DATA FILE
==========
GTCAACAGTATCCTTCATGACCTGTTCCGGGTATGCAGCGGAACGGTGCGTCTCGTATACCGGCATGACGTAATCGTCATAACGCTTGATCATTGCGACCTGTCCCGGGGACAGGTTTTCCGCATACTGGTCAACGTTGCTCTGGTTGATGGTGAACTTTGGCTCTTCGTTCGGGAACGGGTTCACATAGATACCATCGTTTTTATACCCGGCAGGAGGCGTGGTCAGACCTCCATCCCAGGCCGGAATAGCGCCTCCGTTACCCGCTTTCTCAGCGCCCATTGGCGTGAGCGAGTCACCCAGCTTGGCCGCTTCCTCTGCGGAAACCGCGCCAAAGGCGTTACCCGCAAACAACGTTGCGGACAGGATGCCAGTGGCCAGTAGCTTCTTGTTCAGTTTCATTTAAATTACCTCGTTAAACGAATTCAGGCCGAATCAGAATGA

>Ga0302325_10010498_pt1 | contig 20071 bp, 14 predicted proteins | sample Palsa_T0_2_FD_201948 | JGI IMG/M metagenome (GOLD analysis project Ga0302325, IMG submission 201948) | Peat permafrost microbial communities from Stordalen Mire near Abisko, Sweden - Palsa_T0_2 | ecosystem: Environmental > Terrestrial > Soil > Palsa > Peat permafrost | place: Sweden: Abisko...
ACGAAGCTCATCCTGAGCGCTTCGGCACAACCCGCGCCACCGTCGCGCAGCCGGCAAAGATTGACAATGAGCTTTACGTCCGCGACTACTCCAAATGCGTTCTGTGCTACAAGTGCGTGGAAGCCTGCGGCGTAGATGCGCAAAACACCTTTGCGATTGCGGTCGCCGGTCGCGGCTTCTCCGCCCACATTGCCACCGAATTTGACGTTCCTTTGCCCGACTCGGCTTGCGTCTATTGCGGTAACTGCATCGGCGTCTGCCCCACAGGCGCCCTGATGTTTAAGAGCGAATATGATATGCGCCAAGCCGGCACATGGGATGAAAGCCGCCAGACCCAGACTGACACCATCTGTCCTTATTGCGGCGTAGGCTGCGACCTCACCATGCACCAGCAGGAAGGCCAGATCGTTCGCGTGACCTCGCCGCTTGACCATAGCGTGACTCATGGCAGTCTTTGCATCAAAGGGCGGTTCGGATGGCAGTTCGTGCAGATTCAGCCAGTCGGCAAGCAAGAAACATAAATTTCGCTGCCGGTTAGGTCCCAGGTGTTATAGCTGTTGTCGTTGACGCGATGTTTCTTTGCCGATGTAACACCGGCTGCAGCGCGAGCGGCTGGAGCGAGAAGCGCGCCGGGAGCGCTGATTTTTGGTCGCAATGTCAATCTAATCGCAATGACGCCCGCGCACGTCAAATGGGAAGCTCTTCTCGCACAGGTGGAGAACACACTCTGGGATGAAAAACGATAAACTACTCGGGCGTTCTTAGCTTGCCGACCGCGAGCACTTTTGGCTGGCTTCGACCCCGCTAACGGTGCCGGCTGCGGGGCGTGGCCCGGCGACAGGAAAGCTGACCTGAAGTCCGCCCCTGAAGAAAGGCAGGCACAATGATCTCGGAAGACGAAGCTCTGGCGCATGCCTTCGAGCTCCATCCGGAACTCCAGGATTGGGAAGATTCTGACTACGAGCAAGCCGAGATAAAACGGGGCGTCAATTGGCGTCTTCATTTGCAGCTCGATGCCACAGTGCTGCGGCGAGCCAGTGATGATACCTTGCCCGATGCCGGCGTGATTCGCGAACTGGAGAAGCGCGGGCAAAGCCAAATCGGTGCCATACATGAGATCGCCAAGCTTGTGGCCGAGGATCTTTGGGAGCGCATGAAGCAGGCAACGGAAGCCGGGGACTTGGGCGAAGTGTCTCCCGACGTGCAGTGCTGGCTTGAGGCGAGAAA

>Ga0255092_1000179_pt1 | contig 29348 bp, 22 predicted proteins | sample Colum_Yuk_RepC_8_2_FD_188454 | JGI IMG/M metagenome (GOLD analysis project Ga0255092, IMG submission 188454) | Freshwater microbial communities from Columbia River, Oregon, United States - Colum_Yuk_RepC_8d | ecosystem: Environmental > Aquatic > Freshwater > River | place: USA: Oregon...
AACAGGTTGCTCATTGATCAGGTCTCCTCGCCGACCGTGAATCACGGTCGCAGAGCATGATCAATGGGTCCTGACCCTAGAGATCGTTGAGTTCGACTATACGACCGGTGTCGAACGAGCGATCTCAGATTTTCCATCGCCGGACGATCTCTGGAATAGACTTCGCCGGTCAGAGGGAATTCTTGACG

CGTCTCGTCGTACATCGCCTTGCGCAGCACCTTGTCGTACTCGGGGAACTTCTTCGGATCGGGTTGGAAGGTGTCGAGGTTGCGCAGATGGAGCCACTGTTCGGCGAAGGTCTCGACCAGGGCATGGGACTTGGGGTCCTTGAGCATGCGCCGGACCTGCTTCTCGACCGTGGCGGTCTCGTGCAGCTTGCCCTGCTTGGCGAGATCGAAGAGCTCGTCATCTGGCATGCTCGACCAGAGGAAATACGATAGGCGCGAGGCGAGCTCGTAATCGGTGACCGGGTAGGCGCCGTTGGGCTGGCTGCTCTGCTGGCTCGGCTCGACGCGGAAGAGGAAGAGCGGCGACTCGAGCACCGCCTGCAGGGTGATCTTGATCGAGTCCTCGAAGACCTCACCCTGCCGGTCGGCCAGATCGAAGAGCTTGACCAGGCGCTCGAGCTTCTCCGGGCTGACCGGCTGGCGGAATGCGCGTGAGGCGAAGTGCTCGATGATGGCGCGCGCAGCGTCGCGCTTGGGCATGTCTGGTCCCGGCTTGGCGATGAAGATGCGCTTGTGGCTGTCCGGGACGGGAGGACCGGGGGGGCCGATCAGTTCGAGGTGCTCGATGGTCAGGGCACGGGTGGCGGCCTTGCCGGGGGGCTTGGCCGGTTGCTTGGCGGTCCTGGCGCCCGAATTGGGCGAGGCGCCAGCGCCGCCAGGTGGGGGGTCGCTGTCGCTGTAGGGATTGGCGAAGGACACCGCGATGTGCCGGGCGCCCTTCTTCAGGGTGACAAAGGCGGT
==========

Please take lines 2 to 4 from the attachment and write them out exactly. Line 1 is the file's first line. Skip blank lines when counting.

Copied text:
>Ga0302325_10010498_pt1 | contig 20071 bp, 14 predicted proteins | sample Palsa_T0_2_FD_201948 | JGI IMG/M metagenome (GOLD analysis project Ga0302325, IMG submission 201948) | Peat permafrost microbial communities from Stordalen Mire near Abisko, Sweden - Palsa_T0_2 | ecosystem: Environmental > Terrestrial > Soil > Palsa > Peat permafrost | place: Sweden: Abisko...
ACGAAGCTCATCCTGAGCGCTTCGGCACAACCCGCGCCACCGTCGCGCAGCCGGCAAAGATTGACAATGAGCTTTACGTCCGCGACTACTCCAAATGCGTTCTGTGCTACAAGTGCGTGGAAGCCTGCGGCGTAGATGCGCAAAACACCTTTGCGATTGCGGTCGCCGGTCGCGGCTTCTCCGCCCACATTGCCACCGAATTTGACGTTCCTTTGCCCGACTCGGCTTGCGTCTATTGCGGTAACTGCATCGGCGTCTGCCCCACAGGCGCCCTGATGTTTAAGAGCGAATATGATATGCGCCAAGCCGGCACATGGGATGAAAGCCGCCAGACCCAGACTGACACCATCTGTCCTTATTGCGGCGTAGGCTGCGACCTCACCATGCACCAGCAGGAAGGCCAGATCGTTCGCGTGACCTCGCCGCTTGACCATAGCGTGACTCATGGCAGTCTTTGCATCAAAGGGCGGTTCGGATGGCAGTTCGTGCAGATTCAGCCAGTCGGCAAGCAAGAAACATAAATTTCGCTGCCGGTTAGGTCCCAGGTGTTATAGCTGTTGTCGTTGACGCGATGTTTCTTTGCCGATGTAACACCGGCTGCAGCGCGAGCGGCTGGAGCGAGAAGCGCGCCGGGAGCGCTGATTTTTGGTCGCAATGTCAATCTAATCGCAATGACGCCCGCGCACGTCAAATGGGAAGCTCTTCTCGCACAGGTGGAGAACACACTCTGGGATGAAAAACGATAAACTACTCGGGCGTTCTTAGCTTGCCGACCGCGAGCACTTTTGGCTGGCTTCGACCCCGCTAACGGTGCCGGCTGCGGGGCGTGGCCCGGCGACAGGAAAGCTGACCTGAAGTCCGCCCCTGAAGAAAGGCAGGCACAATGATCTCGGAAGACGAAGCTCTGGCGCATGCCTTCGAGCTCCATCCGGAACTCCAGGATTGGGAAGATTCTGACTACGAGCAAGCCGAGATAAAACGGGGCGTCAATTGGCGTCTTCATTTGCAGCTCGATGCCACAGTGCTGCGGCGAGCCAGTGATGATACCTTGCCCGATGCCGGCGTGATTCGCGAACTGGAGAAGCGCGGGCAAAGCCAAATCGGTGCCATACATGAGATCGCCAAGCTTGTGGCCGAGGATCTTTGGGAGCGCATGAAGCAGGCAACGGAAGCCGGGGACTTGGGCGAAGTGTCTCCCGACGTGCAGTGCTGGCTTGAGGCGAGAAA

>Ga0255092_1000179_pt1 | contig 29348 bp, 22 predicted proteins | sample Colum_Yuk_RepC_8_2_FD_188454 | JGI IMG/M metagenome (GOLD analysis project Ga0255092, IMG submission 188454) | Freshwater microbial communities from Columbia River, Oregon, United States - Colum_Yuk_RepC_8d | ecosystem: Environmental > Aquatic > Freshwater > River | place: USA: Oregon...